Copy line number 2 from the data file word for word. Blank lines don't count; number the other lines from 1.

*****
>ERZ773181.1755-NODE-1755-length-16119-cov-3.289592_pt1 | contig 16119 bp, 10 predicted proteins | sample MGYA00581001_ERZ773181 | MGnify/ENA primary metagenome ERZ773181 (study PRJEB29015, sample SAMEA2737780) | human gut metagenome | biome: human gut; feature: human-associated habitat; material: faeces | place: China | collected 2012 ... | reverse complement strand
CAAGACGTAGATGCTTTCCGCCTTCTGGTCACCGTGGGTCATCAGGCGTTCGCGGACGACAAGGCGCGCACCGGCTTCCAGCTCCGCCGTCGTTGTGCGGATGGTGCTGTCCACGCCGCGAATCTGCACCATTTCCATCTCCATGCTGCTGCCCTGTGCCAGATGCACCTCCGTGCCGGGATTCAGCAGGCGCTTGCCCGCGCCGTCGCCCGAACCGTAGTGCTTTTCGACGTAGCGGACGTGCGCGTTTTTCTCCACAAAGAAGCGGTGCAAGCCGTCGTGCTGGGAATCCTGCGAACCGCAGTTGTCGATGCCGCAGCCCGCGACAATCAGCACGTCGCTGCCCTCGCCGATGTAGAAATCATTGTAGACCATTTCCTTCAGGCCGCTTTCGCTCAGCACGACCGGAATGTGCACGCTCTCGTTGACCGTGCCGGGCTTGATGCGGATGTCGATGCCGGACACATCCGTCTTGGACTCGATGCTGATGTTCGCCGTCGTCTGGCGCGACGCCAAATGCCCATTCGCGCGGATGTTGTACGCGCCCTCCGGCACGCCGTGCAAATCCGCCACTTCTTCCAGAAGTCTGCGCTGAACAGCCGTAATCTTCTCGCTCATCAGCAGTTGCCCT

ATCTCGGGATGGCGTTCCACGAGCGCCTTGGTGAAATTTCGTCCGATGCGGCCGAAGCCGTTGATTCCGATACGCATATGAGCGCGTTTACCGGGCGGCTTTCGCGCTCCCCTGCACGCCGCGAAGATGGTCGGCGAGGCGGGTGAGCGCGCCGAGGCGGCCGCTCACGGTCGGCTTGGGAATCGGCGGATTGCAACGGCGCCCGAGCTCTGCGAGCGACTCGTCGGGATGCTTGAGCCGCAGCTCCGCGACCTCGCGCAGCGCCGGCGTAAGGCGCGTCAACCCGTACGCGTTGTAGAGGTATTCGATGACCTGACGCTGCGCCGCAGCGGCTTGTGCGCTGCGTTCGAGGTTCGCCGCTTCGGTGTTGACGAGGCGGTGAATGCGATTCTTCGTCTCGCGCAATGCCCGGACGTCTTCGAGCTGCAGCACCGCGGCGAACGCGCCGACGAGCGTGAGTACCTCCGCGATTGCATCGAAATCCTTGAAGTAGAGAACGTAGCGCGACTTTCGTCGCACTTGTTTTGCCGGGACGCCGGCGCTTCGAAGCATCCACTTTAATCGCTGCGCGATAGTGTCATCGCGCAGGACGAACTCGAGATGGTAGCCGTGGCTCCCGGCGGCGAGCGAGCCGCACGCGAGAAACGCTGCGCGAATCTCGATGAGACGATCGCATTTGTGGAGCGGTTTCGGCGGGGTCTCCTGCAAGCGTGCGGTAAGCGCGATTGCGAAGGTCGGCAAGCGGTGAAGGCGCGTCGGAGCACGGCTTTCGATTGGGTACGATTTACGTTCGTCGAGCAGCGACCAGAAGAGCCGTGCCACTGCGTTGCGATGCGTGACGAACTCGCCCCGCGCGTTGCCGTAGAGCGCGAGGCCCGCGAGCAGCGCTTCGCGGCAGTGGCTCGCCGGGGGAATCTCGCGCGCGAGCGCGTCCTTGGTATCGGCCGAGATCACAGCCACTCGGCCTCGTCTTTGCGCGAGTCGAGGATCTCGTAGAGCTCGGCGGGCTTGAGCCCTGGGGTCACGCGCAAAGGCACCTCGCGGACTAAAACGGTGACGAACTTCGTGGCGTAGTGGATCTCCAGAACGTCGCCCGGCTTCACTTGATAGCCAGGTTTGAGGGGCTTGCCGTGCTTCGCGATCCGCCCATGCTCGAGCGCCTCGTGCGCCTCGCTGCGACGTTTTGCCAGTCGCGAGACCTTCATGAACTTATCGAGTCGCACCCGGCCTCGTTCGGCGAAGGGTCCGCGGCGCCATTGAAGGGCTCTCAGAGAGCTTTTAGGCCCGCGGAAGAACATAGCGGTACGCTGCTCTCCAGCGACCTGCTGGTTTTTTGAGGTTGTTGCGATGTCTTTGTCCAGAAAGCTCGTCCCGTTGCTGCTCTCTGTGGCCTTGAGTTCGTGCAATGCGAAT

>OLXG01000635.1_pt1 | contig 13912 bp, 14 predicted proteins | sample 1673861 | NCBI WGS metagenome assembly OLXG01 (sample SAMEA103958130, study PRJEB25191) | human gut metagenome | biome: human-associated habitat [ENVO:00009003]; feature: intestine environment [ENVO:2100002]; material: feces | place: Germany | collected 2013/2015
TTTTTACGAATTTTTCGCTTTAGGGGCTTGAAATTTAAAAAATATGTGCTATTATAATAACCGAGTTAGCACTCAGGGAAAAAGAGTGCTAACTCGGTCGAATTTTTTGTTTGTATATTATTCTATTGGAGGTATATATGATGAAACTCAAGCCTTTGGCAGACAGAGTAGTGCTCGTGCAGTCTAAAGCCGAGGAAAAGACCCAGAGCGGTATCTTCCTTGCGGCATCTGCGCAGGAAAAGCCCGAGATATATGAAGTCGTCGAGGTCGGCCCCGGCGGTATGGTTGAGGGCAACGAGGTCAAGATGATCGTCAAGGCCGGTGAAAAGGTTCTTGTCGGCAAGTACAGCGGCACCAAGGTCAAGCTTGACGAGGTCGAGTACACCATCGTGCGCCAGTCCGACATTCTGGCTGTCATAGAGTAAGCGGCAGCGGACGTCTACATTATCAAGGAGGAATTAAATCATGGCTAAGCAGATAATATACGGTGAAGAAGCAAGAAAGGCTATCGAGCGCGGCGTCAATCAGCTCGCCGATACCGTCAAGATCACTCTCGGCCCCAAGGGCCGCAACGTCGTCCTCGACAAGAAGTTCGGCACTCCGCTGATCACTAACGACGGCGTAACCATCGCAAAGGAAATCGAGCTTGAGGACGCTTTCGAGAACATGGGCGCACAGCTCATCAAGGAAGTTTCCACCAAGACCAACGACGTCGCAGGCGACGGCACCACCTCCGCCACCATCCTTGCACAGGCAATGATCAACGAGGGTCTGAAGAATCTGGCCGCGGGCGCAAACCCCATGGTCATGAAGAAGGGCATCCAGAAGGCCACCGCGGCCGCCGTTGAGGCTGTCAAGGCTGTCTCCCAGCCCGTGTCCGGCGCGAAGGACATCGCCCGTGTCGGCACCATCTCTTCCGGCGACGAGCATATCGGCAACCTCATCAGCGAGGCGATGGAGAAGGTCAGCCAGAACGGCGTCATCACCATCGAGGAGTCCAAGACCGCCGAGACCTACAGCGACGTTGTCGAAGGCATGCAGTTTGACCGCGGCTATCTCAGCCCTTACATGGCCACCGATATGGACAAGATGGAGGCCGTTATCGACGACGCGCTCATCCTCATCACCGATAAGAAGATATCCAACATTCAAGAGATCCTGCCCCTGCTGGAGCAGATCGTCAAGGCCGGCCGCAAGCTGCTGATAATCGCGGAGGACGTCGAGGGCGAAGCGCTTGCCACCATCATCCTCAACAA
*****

CAAGACGTAGATGCTTTCCGCCTTCTGGTCACCGTGGGTCATCAGGCGTTCGCGGACGACAAGGCGCGCACCGGCTTCCAGCTCCGCCGTCGTTGTGCGGATGGTGCTGTCCACGCCGCGAATCTGCACCATTTCCATCTCCATGCTGCTGCCCTGTGCCAGATGCACCTCCGTGCCGGGATTCAGCAGGCGCTTGCCCGCGCCGTCGCCCGAACCGTAGTGCTTTTCGACGTAGCGGACGTGCGCGTTTTTCTCCACAAAGAAGCGGTGCAAGCCGTCGTGCTGGGAATCCTGCGAACCGCAGTTGTCGATGCCGCAGCCCGCGACAATCAGCACGTCGCTGCCCTCGCCGATGTAGAAATCATTGTAGACCATTTCCTTCAGGCCGCTTTCGCTCAGCACGACCGGAATGTGCACGCTCTCGTTGACCGTGCCGGGCTTGATGCGGATGTCGATGCCGGACACATCCGTCTTGGACTCGATGCTGATGTTCGCCGTCGTCTGGCGCGACGCCAAATGCCCATTCGCGCGGATGTTGTACGCGCCCTCCGGCACGCCGTGCAAATCCGCCACTTCTTCCAGAAGTCTGCGCTGAACAGCCGTAATCTTCTCGCTCATCAGCAGTTGCCCT